Downsville Pike house being restored by Allegheny Power

May 27, 1999

Editor's note: This is the 115th article in a series on the architectural and historical treasures of Washington County.

By PAT SCHOOLEY | Terms to know

The stone house sits well back from Downsville Pike down a curved gravel lane, behind a metal farm gate, surrounded by cornfields and pasture. A new exit from Interstate 70 will soon bring traffic by the old house, and new businesses will be springing up along the route. The area will change rapidly.

[cont. from lifestyle]

The house faces northwest and has five bays with a central entrance sheltered by a one-story porch. The entrance is broad and has a double door, each with two raised panels. Above is a two-light transom. On this faade, the first-floor openings have segmental arches, and another arch, now filled in, appears at ground level, showing there once was a window into the cellar at that point. The central opening on the second level is a floor-length window that may have been a door at one time. A simple water table defines the foundation on both this faade and the southwest elevation. A date stone in the opposite (northeast) gable is inscribed "J.F. 1780," and all openings on this face, except the two small attic windows, have segmental arches above them.


There are four rooms on the first floor, with the main entrance opening into the largest of these. A hall separates the two rooms at the back of the house, leading from a door into the large front room to the back door of the house. The stairs rise gently to the second floor from this hall.

Balusters are turned and quite short, with the balustrade only about 20 inches high. The spandrel beneath the stairs has raised panels. A door to the cellar opens beneath the stairs. Originally there also was a door opposite this one that gave access to the cellar stairs from the southeast room, which was at one time the kitchen.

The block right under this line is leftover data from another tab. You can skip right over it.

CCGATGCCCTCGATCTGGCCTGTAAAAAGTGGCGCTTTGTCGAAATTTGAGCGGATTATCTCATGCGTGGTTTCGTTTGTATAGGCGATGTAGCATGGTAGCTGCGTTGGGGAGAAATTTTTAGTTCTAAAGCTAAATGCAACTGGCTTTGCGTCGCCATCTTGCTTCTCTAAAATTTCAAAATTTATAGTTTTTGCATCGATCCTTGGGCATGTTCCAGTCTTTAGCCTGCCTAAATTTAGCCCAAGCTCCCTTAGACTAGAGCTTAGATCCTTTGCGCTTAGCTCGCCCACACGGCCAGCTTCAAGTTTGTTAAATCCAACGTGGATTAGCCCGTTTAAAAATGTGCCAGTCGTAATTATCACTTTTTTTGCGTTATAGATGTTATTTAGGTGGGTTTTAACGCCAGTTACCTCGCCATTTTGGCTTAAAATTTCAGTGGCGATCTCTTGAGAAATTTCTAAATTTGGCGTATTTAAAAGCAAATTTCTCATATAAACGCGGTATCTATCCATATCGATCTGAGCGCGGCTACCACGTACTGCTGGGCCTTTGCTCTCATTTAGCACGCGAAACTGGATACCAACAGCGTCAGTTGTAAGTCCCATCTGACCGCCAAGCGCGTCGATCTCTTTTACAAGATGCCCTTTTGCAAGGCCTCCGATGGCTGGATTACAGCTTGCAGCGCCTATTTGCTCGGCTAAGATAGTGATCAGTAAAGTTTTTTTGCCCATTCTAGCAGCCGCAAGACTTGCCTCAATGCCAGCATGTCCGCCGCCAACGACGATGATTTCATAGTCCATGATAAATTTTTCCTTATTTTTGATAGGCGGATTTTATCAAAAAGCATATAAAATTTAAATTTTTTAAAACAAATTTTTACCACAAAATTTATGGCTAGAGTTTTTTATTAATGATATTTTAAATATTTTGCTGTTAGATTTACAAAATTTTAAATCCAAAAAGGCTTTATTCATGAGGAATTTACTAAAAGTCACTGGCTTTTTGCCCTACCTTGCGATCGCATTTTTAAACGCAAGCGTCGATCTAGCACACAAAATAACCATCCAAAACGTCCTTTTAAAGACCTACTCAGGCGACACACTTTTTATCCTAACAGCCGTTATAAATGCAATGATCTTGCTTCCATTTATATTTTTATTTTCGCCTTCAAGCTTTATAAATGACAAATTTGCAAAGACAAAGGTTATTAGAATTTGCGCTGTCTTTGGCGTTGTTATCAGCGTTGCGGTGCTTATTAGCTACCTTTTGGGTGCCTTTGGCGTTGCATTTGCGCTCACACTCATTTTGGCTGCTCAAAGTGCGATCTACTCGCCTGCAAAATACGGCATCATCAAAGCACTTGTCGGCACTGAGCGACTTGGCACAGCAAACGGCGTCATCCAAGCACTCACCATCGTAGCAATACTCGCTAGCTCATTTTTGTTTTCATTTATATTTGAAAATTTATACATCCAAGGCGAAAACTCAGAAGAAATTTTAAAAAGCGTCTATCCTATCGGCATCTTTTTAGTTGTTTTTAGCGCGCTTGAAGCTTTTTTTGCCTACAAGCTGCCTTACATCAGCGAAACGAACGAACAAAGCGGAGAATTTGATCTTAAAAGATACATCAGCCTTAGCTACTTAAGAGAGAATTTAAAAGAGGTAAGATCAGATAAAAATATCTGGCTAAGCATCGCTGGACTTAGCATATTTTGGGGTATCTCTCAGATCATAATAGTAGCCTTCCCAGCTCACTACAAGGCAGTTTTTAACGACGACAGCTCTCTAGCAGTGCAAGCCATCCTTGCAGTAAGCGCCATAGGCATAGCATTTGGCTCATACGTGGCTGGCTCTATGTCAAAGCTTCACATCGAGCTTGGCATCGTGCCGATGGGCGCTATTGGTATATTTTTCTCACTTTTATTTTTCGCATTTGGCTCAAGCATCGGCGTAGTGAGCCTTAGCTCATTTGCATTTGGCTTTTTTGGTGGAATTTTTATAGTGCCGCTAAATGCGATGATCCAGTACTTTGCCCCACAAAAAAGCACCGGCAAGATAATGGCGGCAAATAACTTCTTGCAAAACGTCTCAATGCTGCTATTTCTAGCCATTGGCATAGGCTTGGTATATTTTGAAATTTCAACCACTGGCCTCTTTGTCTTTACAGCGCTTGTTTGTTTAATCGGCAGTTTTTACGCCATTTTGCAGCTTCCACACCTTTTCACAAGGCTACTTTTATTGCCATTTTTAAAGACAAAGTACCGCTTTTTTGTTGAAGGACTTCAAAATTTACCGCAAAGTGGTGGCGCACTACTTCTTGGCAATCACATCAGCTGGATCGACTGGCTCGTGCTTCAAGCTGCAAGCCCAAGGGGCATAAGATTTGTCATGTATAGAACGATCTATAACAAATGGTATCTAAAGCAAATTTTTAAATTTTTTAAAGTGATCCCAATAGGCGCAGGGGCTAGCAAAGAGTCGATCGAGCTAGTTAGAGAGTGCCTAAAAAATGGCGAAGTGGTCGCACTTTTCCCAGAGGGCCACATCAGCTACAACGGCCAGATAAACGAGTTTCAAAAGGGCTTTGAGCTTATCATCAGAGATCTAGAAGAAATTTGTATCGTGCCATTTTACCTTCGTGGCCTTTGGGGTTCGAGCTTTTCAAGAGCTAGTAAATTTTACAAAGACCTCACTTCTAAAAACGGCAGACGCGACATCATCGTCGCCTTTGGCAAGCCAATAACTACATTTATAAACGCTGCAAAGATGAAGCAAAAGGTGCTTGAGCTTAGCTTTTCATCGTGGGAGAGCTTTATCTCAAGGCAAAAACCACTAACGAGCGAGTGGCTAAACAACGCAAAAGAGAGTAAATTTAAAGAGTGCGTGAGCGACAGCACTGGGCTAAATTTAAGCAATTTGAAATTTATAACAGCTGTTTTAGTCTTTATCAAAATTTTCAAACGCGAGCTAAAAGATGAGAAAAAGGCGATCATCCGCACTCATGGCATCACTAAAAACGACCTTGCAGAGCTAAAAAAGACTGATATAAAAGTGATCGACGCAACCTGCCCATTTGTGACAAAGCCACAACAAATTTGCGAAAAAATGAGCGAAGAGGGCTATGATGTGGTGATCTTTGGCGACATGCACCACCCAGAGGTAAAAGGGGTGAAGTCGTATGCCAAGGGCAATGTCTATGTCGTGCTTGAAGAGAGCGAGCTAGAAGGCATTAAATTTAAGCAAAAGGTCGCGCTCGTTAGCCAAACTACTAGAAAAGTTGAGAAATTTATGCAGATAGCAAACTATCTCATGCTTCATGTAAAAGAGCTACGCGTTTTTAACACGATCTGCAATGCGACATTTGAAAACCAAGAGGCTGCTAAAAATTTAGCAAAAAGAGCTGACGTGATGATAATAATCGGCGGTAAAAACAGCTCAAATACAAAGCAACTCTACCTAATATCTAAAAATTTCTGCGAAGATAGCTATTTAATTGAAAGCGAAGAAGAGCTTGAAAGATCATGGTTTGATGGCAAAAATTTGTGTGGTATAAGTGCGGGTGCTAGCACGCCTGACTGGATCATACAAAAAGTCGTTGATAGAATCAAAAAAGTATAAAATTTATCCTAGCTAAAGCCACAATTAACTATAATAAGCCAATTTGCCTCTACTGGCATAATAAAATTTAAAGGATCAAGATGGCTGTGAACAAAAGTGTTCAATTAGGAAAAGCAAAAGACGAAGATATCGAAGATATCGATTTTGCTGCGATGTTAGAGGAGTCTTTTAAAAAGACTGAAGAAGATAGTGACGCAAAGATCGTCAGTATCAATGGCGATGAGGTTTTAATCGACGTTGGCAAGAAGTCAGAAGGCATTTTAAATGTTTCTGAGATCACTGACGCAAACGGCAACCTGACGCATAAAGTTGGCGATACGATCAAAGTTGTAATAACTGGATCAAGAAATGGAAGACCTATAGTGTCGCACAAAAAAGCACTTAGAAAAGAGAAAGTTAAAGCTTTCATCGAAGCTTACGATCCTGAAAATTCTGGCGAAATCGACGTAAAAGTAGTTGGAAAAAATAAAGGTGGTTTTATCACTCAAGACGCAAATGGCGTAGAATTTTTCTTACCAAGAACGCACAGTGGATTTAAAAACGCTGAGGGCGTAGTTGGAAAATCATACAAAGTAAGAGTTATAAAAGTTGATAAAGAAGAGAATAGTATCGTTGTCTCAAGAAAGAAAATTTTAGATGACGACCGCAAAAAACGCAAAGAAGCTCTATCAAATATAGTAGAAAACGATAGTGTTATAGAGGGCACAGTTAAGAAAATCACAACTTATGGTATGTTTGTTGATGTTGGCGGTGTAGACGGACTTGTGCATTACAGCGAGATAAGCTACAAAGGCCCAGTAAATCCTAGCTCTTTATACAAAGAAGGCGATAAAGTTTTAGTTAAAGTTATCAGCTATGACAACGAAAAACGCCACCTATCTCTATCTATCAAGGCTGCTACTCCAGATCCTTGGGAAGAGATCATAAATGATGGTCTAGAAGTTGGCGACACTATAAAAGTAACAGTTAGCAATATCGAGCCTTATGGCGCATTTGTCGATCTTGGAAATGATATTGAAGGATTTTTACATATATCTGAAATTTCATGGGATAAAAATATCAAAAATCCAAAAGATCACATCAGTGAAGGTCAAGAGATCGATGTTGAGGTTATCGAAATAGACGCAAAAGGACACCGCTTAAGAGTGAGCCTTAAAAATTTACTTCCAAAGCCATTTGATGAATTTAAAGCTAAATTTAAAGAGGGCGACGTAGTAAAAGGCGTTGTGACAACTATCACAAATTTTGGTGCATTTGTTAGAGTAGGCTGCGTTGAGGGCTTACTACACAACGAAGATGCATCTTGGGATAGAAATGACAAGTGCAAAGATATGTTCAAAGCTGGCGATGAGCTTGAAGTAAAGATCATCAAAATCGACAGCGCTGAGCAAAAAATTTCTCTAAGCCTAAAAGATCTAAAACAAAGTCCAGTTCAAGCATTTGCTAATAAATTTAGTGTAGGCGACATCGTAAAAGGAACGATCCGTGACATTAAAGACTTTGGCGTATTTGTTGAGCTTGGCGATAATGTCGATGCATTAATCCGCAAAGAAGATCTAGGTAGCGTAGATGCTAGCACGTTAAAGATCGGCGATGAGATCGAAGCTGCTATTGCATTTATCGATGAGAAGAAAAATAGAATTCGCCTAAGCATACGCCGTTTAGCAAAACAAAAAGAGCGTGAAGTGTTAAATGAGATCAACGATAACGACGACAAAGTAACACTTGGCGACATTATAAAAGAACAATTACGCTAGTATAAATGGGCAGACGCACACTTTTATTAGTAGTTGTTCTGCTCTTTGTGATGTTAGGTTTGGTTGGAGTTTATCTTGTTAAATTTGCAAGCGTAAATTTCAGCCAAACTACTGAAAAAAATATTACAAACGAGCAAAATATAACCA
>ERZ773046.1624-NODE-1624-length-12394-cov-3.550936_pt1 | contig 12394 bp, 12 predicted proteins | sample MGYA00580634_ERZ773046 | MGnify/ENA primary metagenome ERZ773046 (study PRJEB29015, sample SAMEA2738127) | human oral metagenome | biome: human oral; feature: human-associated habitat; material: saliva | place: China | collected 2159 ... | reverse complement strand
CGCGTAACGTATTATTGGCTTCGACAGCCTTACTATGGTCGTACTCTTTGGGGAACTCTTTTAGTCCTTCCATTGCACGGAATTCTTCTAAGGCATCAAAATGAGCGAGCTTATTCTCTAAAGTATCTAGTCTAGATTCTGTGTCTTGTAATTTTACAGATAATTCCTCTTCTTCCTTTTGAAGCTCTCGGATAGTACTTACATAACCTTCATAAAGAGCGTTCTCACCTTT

There are corner fireplaces with matching mantels and tall firebox openings in the large room and the room behind it. Fireplaces do not appear to have been present in the other two rooms on the first level, but chimneys in these areas would have accommodated stoves. Upstairs are two more corner fireplaces in the front bedrooms. These have no mantels, and the walls are plastered to the arched lintel above each firebox, which has stepped-back shoulders on either side of the opening.

The partial cellar has two entrances: the inner stairs, and a bulkhead at the rear of the building. This entrance itself probably is original but the door once was wider. The ceiling reveals close-set beams, logs that have been flattened on the upper and lower sides, with stones and clay filling the spaces between as insulation. A great, triangular stone mass on the gable end supports the corner fireplaces above it. One side of this mass has a tall, narrow arch and the other a cubby. There are several other cubbies in the cellar walls. This insulation and the diagonal fireplaces are typical features of 18th-century architecture in this area.

Brothers Jacob and Henry Funck came to this area in 1749 to purchase land. Their children changed the spelling of the family name to Funk.

Henry's son Joseph received part of his father's "Marsh Head" land grant in 1779. Apparently Joseph built this stone house the following year. A few years later, Joseph traded homes with his brother John, who was a minister in the nearby Marsh Church, so that each brother could be closer to his work. Thus, in 1785 John Funk received a deed to a 145.25-acre parcel of land from Joseph Funk. This parcel contained parts of eight land patents including "Marsh Head" and "Resurvey on Marsh Head," and the deed included "all houses, buildings and improvements." On Oct. 28, 1796, John Funk patented 147 3/8 acres as "David's Friendship," probably the same land he had received from Joseph Funk 11 years earlier. There was a David Funk, but, as with most patents, there's no way to tell who this one was named for.

Louise Funk Beachley says that Downsville Pike is the result of easements giving rights-of-way that allowed access to Elizabeth Town (Hagerstown) and Jerusalem (Funkstown) to members of the family on adjoining farms who lived farther away.

Potomac Edison purchased this home and its more than 147 acres in 1960. The deed stated that the parcel was part of land patented as "David's Friendship." For the next quarter century, the land was rented as a farm, with the farm family living in the house. In the late 1980s, a Washington County Historical Society member contacted the company with her concern that the house was deteriorating. Spurred by this visit, the company took a closer look at the property.

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